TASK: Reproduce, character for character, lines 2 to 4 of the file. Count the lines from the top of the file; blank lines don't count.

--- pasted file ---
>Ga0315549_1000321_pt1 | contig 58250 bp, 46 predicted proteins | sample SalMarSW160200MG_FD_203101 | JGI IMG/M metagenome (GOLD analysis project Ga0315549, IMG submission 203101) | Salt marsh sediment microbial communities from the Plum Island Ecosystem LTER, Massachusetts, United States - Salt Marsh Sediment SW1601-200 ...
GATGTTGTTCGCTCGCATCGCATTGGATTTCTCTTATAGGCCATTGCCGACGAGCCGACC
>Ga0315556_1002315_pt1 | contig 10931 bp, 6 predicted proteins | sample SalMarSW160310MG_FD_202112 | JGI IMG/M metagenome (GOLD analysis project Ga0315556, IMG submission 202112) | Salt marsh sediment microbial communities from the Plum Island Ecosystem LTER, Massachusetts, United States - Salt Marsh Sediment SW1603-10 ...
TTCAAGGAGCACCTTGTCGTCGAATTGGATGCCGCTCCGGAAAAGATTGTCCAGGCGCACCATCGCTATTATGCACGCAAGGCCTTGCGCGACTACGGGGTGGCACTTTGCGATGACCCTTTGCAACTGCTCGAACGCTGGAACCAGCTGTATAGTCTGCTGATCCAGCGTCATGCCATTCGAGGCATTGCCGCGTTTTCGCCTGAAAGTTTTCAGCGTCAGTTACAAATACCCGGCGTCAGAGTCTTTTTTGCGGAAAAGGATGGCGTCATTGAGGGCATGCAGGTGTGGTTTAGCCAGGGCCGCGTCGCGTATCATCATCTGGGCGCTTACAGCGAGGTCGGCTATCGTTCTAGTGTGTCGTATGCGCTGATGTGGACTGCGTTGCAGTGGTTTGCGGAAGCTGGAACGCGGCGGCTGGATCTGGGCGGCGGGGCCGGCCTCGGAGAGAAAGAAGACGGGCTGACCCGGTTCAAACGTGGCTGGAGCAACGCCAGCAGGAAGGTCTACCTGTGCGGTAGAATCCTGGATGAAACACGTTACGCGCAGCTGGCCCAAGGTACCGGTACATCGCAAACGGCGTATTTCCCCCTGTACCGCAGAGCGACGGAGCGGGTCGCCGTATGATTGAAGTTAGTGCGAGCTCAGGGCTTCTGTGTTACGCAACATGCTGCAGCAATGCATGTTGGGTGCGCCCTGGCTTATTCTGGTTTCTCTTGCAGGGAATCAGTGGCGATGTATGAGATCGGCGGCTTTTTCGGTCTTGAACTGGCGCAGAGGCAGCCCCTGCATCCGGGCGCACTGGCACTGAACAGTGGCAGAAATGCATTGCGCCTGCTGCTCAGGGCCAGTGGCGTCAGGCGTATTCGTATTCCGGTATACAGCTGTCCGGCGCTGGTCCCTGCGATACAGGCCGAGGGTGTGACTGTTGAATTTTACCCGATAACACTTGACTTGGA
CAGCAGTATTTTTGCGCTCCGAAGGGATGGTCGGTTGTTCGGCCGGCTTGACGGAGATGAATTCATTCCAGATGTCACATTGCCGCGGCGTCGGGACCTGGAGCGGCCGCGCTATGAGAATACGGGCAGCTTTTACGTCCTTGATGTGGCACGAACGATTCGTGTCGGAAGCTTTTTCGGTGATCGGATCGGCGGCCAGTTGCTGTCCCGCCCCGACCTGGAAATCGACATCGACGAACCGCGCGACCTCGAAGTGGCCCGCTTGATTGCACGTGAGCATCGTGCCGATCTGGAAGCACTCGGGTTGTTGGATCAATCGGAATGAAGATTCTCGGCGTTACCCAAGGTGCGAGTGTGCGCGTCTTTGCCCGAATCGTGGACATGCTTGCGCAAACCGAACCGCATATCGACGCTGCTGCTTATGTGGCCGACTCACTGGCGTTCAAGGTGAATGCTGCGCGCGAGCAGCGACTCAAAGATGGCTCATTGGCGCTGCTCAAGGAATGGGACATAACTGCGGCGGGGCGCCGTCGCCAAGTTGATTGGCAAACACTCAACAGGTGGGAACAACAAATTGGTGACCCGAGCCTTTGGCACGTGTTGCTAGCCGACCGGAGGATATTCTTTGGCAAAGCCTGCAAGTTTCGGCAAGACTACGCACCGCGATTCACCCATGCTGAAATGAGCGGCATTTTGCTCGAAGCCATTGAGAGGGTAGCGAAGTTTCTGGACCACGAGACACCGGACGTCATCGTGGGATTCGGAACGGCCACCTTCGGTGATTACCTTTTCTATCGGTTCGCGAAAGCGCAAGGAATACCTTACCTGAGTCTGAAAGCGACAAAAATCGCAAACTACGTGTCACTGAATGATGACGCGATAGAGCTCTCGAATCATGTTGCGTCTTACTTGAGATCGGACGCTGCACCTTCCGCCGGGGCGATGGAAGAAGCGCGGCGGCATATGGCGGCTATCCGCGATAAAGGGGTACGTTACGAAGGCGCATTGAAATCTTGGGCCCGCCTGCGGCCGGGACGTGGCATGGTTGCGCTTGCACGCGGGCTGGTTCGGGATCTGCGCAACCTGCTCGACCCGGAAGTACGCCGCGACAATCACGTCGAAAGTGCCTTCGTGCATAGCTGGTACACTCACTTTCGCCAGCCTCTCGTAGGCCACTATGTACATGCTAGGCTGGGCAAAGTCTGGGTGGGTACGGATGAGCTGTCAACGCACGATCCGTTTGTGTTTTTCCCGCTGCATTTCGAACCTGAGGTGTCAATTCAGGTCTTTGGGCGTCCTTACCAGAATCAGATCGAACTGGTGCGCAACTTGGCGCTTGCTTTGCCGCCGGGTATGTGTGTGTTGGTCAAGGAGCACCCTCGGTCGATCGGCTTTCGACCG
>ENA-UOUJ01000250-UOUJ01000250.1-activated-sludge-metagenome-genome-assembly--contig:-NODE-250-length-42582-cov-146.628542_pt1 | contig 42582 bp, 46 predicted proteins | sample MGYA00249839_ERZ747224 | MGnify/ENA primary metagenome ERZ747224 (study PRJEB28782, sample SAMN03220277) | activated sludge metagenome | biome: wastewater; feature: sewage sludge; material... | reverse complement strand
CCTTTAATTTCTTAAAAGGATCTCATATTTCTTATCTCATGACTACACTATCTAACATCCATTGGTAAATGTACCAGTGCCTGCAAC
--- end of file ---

GATGTTGTTCGCTCGCATCGCATTGGATTTCTCTTATAGGCCATTGCCGACGAGCCGACC
>Ga0315556_1002315_pt1 | contig 10931 bp, 6 predicted proteins | sample SalMarSW160310MG_FD_202112 | JGI IMG/M metagenome (GOLD analysis project Ga0315556, IMG submission 202112) | Salt marsh sediment microbial communities from the Plum Island Ecosystem LTER, Massachusetts, United States - Salt Marsh Sediment SW1603-10 ...
TTCAAGGAGCACCTTGTCGTCGAATTGGATGCCGCTCCGGAAAAGATTGTCCAGGCGCACCATCGCTATTATGCACGCAAGGCCTTGCGCGACTACGGGGTGGCACTTTGCGATGACCCTTTGCAACTGCTCGAACGCTGGAACCAGCTGTATAGTCTGCTGATCCAGCGTCATGCCATTCGAGGCATTGCCGCGTTTTCGCCTGAAAGTTTTCAGCGTCAGTTACAAATACCCGGCGTCAGAGTCTTTTTTGCGGAAAAGGATGGCGTCATTGAGGGCATGCAGGTGTGGTTTAGCCAGGGCCGCGTCGCGTATCATCATCTGGGCGCTTACAGCGAGGTCGGCTATCGTTCTAGTGTGTCGTATGCGCTGATGTGGACTGCGTTGCAGTGGTTTGCGGAAGCTGGAACGCGGCGGCTGGATCTGGGCGGCGGGGCCGGCCTCGGAGAGAAAGAAGACGGGCTGACCCGGTTCAAACGTGGCTGGAGCAACGCCAGCAGGAAGGTCTACCTGTGCGGTAGAATCCTGGATGAAACACGTTACGCGCAGCTGGCCCAAGGTACCGGTACATCGCAAACGGCGTATTTCCCCCTGTACCGCAGAGCGACGGAGCGGGTCGCCGTATGATTGAAGTTAGTGCGAGCTCAGGGCTTCTGTGTTACGCAACATGCTGCAGCAATGCATGTTGGGTGCGCCCTGGCTTATTCTGGTTTCTCTTGCAGGGAATCAGTGGCGATGTATGAGATCGGCGGCTTTTTCGGTCTTGAACTGGCGCAGAGGCAGCCCCTGCATCCGGGCGCACTGGCACTGAACAGTGGCAGAAATGCATTGCGCCTGCTGCTCAGGGCCAGTGGCGTCAGGCGTATTCGTATTCCGGTATACAGCTGTCCGGCGCTGGTCCCTGCGATACAGGCCGAGGGTGTGACTGTTGAATTTTACCCGATAACACTTGACTTGGA